There has never been a sadder sight than the moment in “Unlovable” when a plate of pierogies tumble into a shower being taken by Joy (Charlene deGuzman), who despite the name is about to reach her lowest low. The pierogies don’t find their way into the tub on their own, of course, being thrown in by her boyfriend Ben (Paul James), who while being focusing on his career far more than her, knows enough that when pierogies show up in the fridge, it’s indicative that Joy has gone to a local Polish bar to drink and hook up, and since he wasn’t with her to grab the pierogies, he knows the person she was hooking up with wasn’t him. The pierogies are just the first thing to fall in Joy’s life over the course of 24 hours, which sees her kicked out of her apartment and losing her job as a kids’ TV show for showing up late one too many times.
Thankfully, Joy doesn’t hunger for food, yet most all of her troubles are connected to a voracious sexual appetite, which is far more difficult to quantify for her personal well-being and becomes the stuff of compelling comedy from director Suzi Yoonessi, working from a script penned by deGuzman, “Buster’s Mal Heart” writer/director Sarah Adina Smith and Mark Duplass, inspired loosely by DeGuzman’s personal experience. As one might suspect from all the talk of “pierogies” (apparently chosen as a symbol of infidelity just because it’s a funny word), “Unlovable” doesn’t take itself too seriously, but it is nevertheless substantive while retaining a playfulness that one might associate with deGuzman’s popular YouTube channel.
In fact, as you watch Joy carry on with a series of sexual partners at the start of the film, bursting with bright colors and a twinkly pop score, you realize this might be the best way in to tell a story about sexual addiction, instantly diverting in the same way you imagine that Joy experiences these fleeting encounters, exciting in the moment but ultimately hollow when neither you nor her know the names of who she’s sleeping with or need to since they’re unlikely appear again. However, after reaching rock bottom, Joy starts grasping for names, eventually saying hers at a sex and love addicts anonymous meeting where she meets Maddie (Melissa Leo), a wizened member of the group who doesn’t want the responsibility of becoming her sponsor, but gives her a place to stay at her mother’s house. Once there, she becomes friendly with Maddie’s estranged brother Jim (John Hawkes), a socially awkward musician whose stern demeanor might just be what Joy needs to stay on a 30-sex detox while his reticence allows the talkative twentysomething to gab as much as she wants.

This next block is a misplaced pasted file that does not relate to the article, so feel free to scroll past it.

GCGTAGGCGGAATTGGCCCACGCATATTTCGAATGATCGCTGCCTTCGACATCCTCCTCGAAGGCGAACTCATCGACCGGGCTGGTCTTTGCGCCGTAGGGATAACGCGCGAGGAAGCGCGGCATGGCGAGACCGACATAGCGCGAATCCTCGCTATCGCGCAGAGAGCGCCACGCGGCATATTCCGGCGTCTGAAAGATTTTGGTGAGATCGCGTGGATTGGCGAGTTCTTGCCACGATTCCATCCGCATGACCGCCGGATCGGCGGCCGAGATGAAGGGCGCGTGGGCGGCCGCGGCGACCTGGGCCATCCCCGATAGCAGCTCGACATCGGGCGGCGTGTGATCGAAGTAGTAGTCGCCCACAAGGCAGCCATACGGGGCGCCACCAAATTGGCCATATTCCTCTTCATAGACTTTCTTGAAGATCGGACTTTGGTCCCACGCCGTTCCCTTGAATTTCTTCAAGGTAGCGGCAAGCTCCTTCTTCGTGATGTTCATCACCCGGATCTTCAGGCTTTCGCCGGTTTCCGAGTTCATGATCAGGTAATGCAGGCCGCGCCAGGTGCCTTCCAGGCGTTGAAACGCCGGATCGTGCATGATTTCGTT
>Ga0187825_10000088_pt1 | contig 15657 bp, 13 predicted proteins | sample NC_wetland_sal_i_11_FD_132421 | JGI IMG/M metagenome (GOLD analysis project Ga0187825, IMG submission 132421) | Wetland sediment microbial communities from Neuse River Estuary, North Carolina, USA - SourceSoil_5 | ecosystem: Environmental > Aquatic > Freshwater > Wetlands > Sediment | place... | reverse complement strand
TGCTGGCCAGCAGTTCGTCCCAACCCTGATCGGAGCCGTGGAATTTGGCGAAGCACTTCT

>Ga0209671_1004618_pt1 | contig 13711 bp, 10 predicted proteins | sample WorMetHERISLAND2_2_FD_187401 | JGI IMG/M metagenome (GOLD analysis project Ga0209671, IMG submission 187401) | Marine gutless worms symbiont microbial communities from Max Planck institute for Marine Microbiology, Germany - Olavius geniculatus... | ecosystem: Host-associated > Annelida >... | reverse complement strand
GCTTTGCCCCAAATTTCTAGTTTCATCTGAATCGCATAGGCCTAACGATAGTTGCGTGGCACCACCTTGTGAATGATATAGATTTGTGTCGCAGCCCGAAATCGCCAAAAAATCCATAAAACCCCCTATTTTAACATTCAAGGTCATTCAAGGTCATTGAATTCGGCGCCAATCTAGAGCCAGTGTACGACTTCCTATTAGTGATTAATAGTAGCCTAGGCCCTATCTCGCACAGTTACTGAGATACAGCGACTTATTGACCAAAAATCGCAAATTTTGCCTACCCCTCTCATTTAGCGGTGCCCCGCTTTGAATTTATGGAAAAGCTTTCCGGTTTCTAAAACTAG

With Hawkes and Leo bringing their considerable gravitas (and clearly having a good time in lighter fare than usual), deGuzman can go as big as she wants with Joy and between her 100-watt smile and an obvious comfort in her own skin, she’s has a natural radiance in her first feature leading role. She sets the tone for the film’s ingratiating casualness, which lets the friendship between Joy and Jim unfold organically with pinches of cinematic magic sprinkled here and there, such as when the two have enough of a mindmeld to start communicating via music, cheekily subtitled with what they’re saying. (She’s turned on to the drums, while he plays guitar.) It seems like a similar symbiosis occurred between deGuzman and Yoonessi as a distinctly loopy sense of humor is embedded into the style as strongly as it is in deGuzman’s performance and conveys a perspective on sexual addiction that is refreshing both in its irreverence and honesty. “Unlovable” may be about someone who’s a work-in-progress when it comes to being embraced, but the film itself is very much ready for your affection.